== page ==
Merkel shines on world stage
From Moscow to Gaza, the German chancellor's cool, pragmatic style wins praise.
Nobody who's followed Angela Merkel's rapid rise in German politics can quite believe the chancellor's splash debut on the international stage.
"I'm surprised," says Josef Joffe, transatlantic expert and editor of the respected weekly Die Zeit. "She had no experience in foreign policy, nor has she shown much interest in it in the past."
Since she was sworn in last November, Ms. Merkel has shown herself to be an unfettered negotiator in Paris and Brussels, and an independent-minded partner of Russian president Vladimir Putin. She's talked freedom with President Bush in the White House and gotten chummy with Bono in Davos. And in Jerusalem this week, she talked tough for the European Union, demanding Hamas recognize Israel so that the Palestinian Authority might continue to receive EU aid.
For someone elected on promises to fix domestic problems like Germany's economy, Merkel has cut an impressive figure on the world stage. Editorialists, analysts, and even opposition politicians have lauded her cool, pragmatic approach.
"Angela Merkel seems to me to have changed since becoming chancellor," observes Karen Donfried, senior director for policy programs at the German Marshall Fund in Washington. "She is much more secure and self-confident."
Even more apparent, however, is the new direction Merkel has set for Germany's foreign policy. No more winter sleigh rides with Putin, as the former Chancellor Gerhard Schröder once favored, or emphatic bear hugs with French President Jacques Chirac.
"She is returning to the classical balances of German foreign policy. Hence closer to the US than Schröder, and more distance toward Russia and France," says Mr. Joffe. "She is restoring the continuities Schröder had abandoned."
As she does, she's making use of the political tools that have helped the impressive rise of this former physicist through German politics. Her flexibility and cool-headedness were on display in early December, as she helped bridge the gap between Britain and France in reaching an agreement on the EU's budget for 2007-2012.
Diplomats said Merkel worked behind the scenes to reach a resolution, which shook an extra 100 million euros free for Poland but meant Germany would have to contribute more to the EU budget than in the past. Merkel nevertheless won praise both among her European counterparts and at home.
"The Germans didn't come back from Brussels playing the victors," wrote Günther Nonnenmacher, one of the publishers of the Frankfurter Allgemeine Zeitung newspaper. "Rather, Ms. Merkel was herself praised for her negotiating talent - in seldom-seen European unanimity."
A political student of Schröder's predecessor Helmut Kohl, who favored strong transatlantic ties, Merkel has said she wants to return Germany its role as a mediator both within Europe and across the Atlantic. While Merkel's recent visit with Mr. Bush in Washington was "a very public demonstration of a change of style and rhetoric from the Schröder era," says Ms. Donfried of the German Marshall Fund, she also cautions that the chancellor must tread carefully.
"As much as Angela Merkel wants to revitalize German-American relations," Donfried explains, "she knows that this American president and his policies are not popular with her public."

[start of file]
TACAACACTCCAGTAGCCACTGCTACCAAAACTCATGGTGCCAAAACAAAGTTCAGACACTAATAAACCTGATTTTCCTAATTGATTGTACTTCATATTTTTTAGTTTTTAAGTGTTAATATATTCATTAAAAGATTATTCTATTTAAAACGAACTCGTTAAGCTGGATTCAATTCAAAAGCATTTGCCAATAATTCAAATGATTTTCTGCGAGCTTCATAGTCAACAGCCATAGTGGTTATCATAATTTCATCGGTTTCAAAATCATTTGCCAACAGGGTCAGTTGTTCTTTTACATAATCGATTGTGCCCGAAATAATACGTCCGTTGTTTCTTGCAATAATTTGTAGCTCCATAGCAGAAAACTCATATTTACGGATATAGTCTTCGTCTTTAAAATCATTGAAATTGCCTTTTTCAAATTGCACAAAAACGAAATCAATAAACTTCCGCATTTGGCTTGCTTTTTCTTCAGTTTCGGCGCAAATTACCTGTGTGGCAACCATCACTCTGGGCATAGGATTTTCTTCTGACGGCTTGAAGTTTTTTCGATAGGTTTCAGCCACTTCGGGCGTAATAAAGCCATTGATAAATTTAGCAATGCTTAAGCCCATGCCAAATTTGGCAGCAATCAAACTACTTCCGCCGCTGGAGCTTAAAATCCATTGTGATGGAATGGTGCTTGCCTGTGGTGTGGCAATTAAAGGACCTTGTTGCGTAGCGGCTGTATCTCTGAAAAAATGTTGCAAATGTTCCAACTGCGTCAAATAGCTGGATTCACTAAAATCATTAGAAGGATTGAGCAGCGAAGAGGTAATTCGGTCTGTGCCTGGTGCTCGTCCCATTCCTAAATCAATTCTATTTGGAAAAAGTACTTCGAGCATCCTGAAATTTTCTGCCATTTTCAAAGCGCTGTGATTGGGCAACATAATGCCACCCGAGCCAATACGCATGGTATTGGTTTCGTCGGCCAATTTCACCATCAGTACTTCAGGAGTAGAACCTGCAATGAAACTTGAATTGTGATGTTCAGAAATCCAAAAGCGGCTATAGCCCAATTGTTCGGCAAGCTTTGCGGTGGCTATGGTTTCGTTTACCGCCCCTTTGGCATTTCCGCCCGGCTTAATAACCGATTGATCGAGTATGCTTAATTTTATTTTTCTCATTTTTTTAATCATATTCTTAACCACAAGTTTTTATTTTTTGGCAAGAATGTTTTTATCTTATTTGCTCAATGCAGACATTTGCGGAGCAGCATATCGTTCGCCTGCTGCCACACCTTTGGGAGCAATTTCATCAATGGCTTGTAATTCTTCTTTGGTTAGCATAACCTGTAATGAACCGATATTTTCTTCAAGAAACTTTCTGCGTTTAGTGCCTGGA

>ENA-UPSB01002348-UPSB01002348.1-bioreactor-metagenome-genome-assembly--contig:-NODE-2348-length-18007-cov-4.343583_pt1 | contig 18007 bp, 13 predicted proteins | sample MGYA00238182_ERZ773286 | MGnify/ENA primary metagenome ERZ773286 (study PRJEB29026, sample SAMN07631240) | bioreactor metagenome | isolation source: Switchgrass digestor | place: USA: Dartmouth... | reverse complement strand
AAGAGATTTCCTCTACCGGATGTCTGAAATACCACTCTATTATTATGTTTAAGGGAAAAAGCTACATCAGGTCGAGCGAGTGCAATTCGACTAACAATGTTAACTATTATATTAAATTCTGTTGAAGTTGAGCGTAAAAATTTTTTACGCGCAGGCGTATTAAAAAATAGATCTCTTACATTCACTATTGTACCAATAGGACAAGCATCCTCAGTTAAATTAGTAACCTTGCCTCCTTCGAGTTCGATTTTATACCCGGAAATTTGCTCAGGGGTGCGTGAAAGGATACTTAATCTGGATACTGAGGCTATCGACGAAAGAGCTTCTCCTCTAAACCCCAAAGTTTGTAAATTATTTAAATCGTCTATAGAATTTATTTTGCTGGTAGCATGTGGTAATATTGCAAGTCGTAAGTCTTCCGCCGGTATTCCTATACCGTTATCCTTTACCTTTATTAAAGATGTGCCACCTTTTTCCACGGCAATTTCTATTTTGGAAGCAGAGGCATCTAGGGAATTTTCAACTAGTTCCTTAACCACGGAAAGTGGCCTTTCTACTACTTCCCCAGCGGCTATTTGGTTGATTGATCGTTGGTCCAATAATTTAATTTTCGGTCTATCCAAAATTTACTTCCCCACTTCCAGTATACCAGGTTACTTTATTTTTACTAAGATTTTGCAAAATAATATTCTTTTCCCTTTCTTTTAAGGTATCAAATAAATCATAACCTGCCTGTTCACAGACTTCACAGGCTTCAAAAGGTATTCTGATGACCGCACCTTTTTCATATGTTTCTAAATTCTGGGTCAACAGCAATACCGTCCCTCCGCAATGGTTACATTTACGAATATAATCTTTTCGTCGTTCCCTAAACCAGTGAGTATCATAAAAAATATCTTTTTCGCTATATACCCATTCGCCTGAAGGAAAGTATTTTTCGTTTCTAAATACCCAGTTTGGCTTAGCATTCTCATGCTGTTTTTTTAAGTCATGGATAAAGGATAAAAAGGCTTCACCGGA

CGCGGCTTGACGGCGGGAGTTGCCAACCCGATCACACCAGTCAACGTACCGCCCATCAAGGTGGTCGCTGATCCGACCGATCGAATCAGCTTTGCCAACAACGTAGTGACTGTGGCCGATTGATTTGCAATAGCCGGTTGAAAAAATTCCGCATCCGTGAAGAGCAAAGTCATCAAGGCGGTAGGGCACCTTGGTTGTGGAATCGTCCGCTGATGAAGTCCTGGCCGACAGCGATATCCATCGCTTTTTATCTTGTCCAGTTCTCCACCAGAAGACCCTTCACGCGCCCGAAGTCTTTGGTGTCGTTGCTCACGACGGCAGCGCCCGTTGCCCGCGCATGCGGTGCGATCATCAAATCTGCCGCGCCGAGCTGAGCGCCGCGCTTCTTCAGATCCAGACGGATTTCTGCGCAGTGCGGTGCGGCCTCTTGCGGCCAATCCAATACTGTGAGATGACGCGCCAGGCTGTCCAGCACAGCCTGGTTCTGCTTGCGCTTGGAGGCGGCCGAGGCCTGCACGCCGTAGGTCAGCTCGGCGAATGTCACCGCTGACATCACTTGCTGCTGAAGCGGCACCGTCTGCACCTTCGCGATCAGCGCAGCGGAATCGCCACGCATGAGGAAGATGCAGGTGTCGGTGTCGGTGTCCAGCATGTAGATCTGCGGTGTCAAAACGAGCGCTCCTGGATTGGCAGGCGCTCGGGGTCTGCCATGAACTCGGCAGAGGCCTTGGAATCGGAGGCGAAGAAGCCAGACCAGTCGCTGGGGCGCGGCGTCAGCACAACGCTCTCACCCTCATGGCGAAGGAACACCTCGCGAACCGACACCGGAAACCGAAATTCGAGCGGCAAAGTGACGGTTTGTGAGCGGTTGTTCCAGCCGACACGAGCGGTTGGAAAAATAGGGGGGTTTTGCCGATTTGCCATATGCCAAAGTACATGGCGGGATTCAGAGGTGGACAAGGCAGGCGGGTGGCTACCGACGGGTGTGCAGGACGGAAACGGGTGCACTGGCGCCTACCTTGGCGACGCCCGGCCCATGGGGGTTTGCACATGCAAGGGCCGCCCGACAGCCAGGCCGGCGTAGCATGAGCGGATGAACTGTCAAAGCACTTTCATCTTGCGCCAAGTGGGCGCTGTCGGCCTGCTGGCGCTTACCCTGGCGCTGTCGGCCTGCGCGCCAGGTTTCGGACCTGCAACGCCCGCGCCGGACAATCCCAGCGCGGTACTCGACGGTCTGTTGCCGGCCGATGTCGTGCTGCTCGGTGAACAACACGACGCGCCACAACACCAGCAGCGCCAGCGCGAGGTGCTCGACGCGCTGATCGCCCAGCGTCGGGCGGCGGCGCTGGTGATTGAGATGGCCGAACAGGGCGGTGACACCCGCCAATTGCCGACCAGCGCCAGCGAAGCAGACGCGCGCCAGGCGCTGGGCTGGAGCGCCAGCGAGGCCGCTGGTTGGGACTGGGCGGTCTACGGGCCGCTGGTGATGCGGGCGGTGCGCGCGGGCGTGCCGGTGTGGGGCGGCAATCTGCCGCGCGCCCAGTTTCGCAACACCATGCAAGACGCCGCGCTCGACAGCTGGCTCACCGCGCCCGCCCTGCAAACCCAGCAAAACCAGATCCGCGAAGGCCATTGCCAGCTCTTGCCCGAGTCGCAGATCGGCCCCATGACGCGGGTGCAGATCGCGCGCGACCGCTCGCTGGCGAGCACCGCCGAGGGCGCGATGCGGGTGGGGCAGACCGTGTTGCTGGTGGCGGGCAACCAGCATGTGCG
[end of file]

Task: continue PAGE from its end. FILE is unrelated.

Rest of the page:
Merkel's approach has so far proved successful not only abroad, but among political opponents at home as well.
"She represents a new form of body language, of style, and you could see that in her Washington trip, in her trip to Moscow," says Gert Weisskirchen, foreign policy spokesman of the Social Democrat parliamentary group. "It's encouraging that she sought dialogue with NGOs in Russia, as well as her willingness to clearly state the European position on Guantánamo Bay."
Mr. Bush weathered the Guantánamo Bay criticism well, and praised Merkel as someone who "loves freedom" after their 45-minute chat in the White House. Her meetings with civil-rights spokesmen following her meeting in the Kremlin, and her criticisms about Chechnya don't appear to have gotten Merkel - who is fluent in Russian - off on the wrong foot with Putin either.
"I didn't think her criticisms of Russia were particularly sharp," says Yevgeny Bazhanov, vice rector of the Russian Diplomatic Academy. "She wasn't nervous or negative about it, she simply stated her concerns. We're used to having friendly differences, and it shouldn't get in the way."
How long Merkel's honeymoon will last remains an open question. Analysts say Merkel's unabashed support of Eastern European EU members and NATO could strain Russian-German relations. London and Paris could grow frustrated at Merkel sticking up for smaller EU countries, as she did during the budget negotiations.
And US-German relations could hit a rough patch over continued criticism of Washington's tactics in fighting terrorism. Merkel did signal a tough approach on terrorism, however, telling diplomats in Berlin on Wednesday, "The struggle against terrorism demands the use of all political, economic and, as a last resort, also military means."
Stefan Fröhlich, a transatlantic specialist at the University of Erlangen in southern Germany, concludes, "I really had the impression she feels quite comfortable in the international arena. So this could be more than just a honeymoon."
• Fred Weir in Moscow and Peter Ford in Paris contributed to this report.